Australia's China exposure is overexposed

Say something often enough and eventually everyone stops questioning it. Take the oft-quoted ‘Australia is the economy most exposed to China’.

Australia sends 30 per cent of its goods exports to China - a higher share than any other country. But this simple statistic does not give any sense of how important exports are to different economies. If we scale exports to China as a share of gross domestic product (GDP) Australia ranks third (5 per cent) in terms of exposure. 

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The top-five goods exporters to China as share of GDP are Korea (9 per cent), Saudi Arabia (5 per cent), Australia (5 per cent), Japan (3 per cent) and Germany (3 per cent) based on IMF data. This analysis however is very static. Other factors are important.

"If China has a serious problem it’s unlikely there are any countries that will be unaffected.“  - Richard Yetsenga

Consider the Australian dollar. Not all countries benefit equally from currency depreciation. In emerging markets, because inflation expectations often are not well anchored and domestic savers are sometimes less attached to their home currency as their ultimate store of value, currency deprecation can often be economically destabilising. Many emerging markets try to stabilise their currencies when depreciation starts looking disorderly.

Australia is not in this camp. The $A can depreciate sharply at times, with few negative side-effects. This makes the $A an obvious trade for smart money during periods of China turbulence but it doesn’t mean the Australian economy is in the same boat as the currency.

For example, in 1998, Australian was expected to suffer a significant slowdown, if not a recession, after the crisis in Asia in 1997 and in Russia in 1998. In reality the $A and commodity prices fell sharply but export volumes hardly missed a beat. The Reserve Bank of Australia’s modest (in those days) 250 basis point easing cycle also helped cushion the fallout.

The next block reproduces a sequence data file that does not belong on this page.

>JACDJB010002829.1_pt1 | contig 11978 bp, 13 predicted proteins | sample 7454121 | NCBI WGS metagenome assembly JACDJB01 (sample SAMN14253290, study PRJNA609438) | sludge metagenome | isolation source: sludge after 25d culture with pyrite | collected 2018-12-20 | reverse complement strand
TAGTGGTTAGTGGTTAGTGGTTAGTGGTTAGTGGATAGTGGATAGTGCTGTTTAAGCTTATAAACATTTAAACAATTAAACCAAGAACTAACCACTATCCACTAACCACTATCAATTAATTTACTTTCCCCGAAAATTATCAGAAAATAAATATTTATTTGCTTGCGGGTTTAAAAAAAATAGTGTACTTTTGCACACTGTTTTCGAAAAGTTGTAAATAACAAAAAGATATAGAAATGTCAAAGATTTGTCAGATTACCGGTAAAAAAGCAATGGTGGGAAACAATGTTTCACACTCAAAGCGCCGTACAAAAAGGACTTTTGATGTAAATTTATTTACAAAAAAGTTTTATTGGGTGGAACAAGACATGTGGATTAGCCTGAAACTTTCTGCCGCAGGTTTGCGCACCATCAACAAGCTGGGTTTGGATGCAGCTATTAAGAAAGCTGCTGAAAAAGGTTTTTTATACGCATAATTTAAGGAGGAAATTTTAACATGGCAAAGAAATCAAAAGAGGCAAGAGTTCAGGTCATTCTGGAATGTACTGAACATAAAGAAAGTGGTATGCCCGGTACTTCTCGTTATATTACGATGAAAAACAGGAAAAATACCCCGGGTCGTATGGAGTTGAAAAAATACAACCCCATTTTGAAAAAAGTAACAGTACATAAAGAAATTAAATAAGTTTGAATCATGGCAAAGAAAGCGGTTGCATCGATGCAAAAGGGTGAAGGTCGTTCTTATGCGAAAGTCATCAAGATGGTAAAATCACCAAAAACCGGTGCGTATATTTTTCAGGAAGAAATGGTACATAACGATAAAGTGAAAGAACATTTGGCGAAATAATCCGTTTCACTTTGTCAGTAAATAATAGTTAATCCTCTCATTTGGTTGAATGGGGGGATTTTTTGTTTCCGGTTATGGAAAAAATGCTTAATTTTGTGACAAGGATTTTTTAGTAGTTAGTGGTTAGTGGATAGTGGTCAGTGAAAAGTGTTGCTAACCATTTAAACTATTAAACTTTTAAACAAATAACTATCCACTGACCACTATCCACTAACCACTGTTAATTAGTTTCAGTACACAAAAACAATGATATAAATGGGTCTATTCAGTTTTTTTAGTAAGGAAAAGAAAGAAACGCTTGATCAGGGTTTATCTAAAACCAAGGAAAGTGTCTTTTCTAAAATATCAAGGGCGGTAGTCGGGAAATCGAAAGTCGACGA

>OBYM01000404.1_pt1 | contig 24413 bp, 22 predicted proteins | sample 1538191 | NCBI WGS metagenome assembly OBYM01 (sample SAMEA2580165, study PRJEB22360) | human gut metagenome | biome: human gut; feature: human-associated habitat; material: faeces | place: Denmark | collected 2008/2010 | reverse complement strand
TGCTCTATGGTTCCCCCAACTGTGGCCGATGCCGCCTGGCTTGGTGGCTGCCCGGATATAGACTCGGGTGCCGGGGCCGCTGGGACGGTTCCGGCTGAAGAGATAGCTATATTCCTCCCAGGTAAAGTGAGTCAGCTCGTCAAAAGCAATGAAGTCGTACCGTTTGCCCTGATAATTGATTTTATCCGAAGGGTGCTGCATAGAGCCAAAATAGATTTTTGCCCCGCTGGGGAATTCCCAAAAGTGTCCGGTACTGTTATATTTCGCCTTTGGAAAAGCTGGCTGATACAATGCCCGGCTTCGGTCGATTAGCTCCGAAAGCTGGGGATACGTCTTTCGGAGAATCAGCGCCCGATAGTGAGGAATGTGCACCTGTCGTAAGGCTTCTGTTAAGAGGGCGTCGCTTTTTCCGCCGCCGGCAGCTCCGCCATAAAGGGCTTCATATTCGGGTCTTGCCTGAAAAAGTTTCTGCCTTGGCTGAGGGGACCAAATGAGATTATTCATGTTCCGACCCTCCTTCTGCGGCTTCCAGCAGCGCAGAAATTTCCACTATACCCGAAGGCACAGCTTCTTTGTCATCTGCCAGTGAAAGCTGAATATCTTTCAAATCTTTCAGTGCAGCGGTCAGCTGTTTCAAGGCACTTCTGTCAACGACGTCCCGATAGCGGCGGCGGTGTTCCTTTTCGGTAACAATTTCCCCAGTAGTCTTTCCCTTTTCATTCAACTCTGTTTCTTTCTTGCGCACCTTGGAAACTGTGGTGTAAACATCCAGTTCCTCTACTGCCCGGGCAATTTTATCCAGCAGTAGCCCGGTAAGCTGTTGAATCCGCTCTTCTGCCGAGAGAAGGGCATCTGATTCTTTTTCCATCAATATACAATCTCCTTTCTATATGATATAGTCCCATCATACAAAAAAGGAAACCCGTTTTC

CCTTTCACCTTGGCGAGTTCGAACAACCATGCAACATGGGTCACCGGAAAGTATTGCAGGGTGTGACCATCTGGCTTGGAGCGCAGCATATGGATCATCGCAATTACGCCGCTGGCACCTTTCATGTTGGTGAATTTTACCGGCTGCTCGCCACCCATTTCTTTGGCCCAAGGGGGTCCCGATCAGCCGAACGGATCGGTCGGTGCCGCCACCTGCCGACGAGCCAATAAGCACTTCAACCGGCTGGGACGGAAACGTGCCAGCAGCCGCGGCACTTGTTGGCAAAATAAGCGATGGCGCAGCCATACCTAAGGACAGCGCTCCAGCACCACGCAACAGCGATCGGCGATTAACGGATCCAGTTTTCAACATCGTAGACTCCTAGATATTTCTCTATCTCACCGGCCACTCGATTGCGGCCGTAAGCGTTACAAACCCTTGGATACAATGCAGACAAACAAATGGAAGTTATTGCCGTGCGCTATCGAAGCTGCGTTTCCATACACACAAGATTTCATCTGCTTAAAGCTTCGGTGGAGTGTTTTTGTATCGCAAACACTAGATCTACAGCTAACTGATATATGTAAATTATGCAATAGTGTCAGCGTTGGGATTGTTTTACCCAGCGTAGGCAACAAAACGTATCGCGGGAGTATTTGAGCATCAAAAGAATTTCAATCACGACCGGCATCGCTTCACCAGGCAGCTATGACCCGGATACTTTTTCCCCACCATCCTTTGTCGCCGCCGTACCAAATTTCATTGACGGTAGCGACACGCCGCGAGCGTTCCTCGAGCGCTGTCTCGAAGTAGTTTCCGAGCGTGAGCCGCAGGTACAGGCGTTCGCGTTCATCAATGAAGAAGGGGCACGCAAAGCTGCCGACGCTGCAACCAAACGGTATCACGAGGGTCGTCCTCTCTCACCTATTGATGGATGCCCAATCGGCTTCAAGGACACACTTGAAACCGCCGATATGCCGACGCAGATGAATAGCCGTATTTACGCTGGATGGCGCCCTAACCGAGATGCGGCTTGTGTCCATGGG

The goods

The second factor is the type of exports Australia sends to China.

Commodities make up 80 per cent of Australia’s exports to China. In contrast, Japan and Germany primarily export manufactured goods. Vehicles, machinery, electronic equipment and optical and medical apparatus make up 60 per cent of Japanese and 74 per cent of German exports to China.

Resource exports are more fungible than manufactures. A buyer is likely to be relatively unfussed about whether the iron ore it needs comes from Australia or Brazil. Of course, prices will likely need to drop to encourage this reallocation, but the $A can help cushion that impact.

In contrast machinery, electronic equipment and other technical apparatus are niche products with very specific characteristics. Shifting product at the margin is likely to be much more difficult.

Thirdly, services trade has become a more important element of global trade, particularly since the financial crisis.

Chinese tourists spent $A10.9 billion in Australia in the past year, far exceeding US visitors who spent $A3.8 billion. But Chinese spending represents only 0.6 per cent of GDP.

A sharp drop in the number of Chinese visitors wouldn’t greatly damage the Australian economy. Additionally a fall in the $A would encourage Australians to holiday at home.

According to the China Outbound Tourism Research Institute the top-eight destinations for Chinese tourists are all in Asia, with the US and Italy rounding out the top ten. Any fall in outbound tourism would hurt other destinations more than Australia.

Education is a different story but not a different conclusion. Australia ranks second for overseas Chinese students. The ABS suggests international education exports to China contributed $A10 billion (0.6 per cent of GDP) to the Australian economy.

A sharp drop in Chinese students studying in Australia would be a shock to the education sector but the aggregate GDP exposure is only around one-tenth of that for the trade in goods.


Australia is exposed to China but not singularly exposed.

China accounts for 35 per cent of global GDP growth. Any material slowing of economic growth in China would negatively impact all countries.

Recent developments including falling Chinese bond yields, reserve requirement cuts, renminbi depreciation and more-active fiscal policy suggest we are likely to see the economic data in China improve over the next few quarters.

While unquestionably China faces structural issues the slowdown should at least abate for a while. If China has a serious problem it’s unlikely there are any countries that will be unaffected.

Richard Yetsenga is Chief Economist at ANZ

The views and opinions expressed in this communication are those of the author and may not necessarily state or reflect those of ANZ.

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